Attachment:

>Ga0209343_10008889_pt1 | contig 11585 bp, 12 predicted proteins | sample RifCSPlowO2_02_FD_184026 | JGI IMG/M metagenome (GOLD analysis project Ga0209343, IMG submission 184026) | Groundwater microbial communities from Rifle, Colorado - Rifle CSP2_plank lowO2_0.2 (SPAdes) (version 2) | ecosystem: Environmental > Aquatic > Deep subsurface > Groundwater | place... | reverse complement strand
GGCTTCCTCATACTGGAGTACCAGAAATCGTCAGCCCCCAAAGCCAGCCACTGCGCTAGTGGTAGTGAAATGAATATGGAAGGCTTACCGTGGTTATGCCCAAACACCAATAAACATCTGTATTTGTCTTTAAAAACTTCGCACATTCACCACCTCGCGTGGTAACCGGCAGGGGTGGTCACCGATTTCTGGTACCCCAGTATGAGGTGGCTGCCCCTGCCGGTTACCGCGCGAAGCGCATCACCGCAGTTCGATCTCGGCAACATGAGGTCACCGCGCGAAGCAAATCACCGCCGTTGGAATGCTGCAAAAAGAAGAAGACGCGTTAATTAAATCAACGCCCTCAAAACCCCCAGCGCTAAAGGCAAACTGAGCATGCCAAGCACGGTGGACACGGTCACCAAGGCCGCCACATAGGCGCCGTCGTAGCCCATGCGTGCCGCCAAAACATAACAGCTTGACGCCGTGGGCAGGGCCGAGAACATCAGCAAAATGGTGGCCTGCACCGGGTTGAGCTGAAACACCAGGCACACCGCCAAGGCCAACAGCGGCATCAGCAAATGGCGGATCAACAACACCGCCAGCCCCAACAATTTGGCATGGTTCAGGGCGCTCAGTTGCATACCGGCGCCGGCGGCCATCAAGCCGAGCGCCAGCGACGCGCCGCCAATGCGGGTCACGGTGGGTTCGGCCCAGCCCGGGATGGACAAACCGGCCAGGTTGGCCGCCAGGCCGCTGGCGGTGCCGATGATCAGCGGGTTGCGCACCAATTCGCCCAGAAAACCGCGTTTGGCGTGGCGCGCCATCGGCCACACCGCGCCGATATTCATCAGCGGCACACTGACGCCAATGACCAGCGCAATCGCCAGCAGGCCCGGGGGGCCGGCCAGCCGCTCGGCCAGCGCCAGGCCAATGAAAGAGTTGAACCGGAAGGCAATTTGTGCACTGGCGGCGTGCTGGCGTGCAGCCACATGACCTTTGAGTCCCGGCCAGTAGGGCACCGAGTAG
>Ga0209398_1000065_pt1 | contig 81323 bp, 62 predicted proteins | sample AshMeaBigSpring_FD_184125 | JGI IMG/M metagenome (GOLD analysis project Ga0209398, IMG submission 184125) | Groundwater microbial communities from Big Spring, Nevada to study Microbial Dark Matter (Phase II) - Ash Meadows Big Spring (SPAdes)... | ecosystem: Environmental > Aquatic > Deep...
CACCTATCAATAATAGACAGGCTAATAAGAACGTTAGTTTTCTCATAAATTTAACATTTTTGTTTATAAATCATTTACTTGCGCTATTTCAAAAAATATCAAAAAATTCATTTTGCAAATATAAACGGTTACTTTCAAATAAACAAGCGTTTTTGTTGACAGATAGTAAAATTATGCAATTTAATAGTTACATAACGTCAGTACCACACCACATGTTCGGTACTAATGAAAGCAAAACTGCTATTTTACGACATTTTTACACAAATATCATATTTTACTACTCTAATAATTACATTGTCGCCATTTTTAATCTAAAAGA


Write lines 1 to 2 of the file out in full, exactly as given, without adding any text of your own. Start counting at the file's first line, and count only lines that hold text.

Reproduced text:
>Ga0209343_10008889_pt1 | contig 11585 bp, 12 predicted proteins | sample RifCSPlowO2_02_FD_184026 | JGI IMG/M metagenome (GOLD analysis project Ga0209343, IMG submission 184026) | Groundwater microbial communities from Rifle, Colorado - Rifle CSP2_plank lowO2_0.2 (SPAdes) (version 2) | ecosystem: Environmental > Aquatic > Deep subsurface > Groundwater | place... | reverse complement strand
GGCTTCCTCATACTGGAGTACCAGAAATCGTCAGCCCCCAAAGCCAGCCACTGCGCTAGTGGTAGTGAAATGAATATGGAAGGCTTACCGTGGTTATGCCCAAACACCAATAAACATCTGTATTTGTCTTTAAAAACTTCGCACATTCACCACCTCGCGTGGTAACCGGCAGGGGTGGTCACCGATTTCTGGTACCCCAGTATGAGGTGGCTGCCCCTGCCGGTTACCGCGCGAAGCGCATCACCGCAGTTCGATCTCGGCAACATGAGGTCACCGCGCGAAGCAAATCACCGCCGTTGGAATGCTGCAAAAAGAAGAAGACGCGTTAATTAAATCAACGCCCTCAAAACCCCCAGCGCTAAAGGCAAACTGAGCATGCCAAGCACGGTGGACACGGTCACCAAGGCCGCCACATAGGCGCCGTCGTAGCCCATGCGTGCCGCCAAAACATAACAGCTTGACGCCGTGGGCAGGGCCGAGAACATCAGCAAAATGGTGGCCTGCACCGGGTTGAGCTGAAACACCAGGCACACCGCCAAGGCCAACAGCGGCATCAGCAAATGGCGGATCAACAACACCGCCAGCCCCAACAATTTGGCATGGTTCAGGGCGCTCAGTTGCATACCGGCGCCGGCGGCCATCAAGCCGAGCGCCAGCGACGCGCCGCCAATGCGGGTCACGGTGGGTTCGGCCCAGCCCGGGATGGACAAACCGGCCAGGTTGGCCGCCAGGCCGCTGGCGGTGCCGATGATCAGCGGGTTGCGCACCAATTCGCCCAGAAAACCGCGTTTGGCGTGGCGCGCCATCGGCCACACCGCGCCGATATTCATCAGCGGCACACTGACGCCAATGACCAGCGCAATCGCCAGCAGGCCCGGGGGGCCGGCCAGCCGCTCGGCCAGCGCCAGGCCAATGAAAGAGTTGAACCGGAAGGCAATTTGTGCACTGGCGGCGTGCTGGCGTGCAGCCACATGACCTTTGAGTCCCGGCCAGTAGGGCACCGAGTAG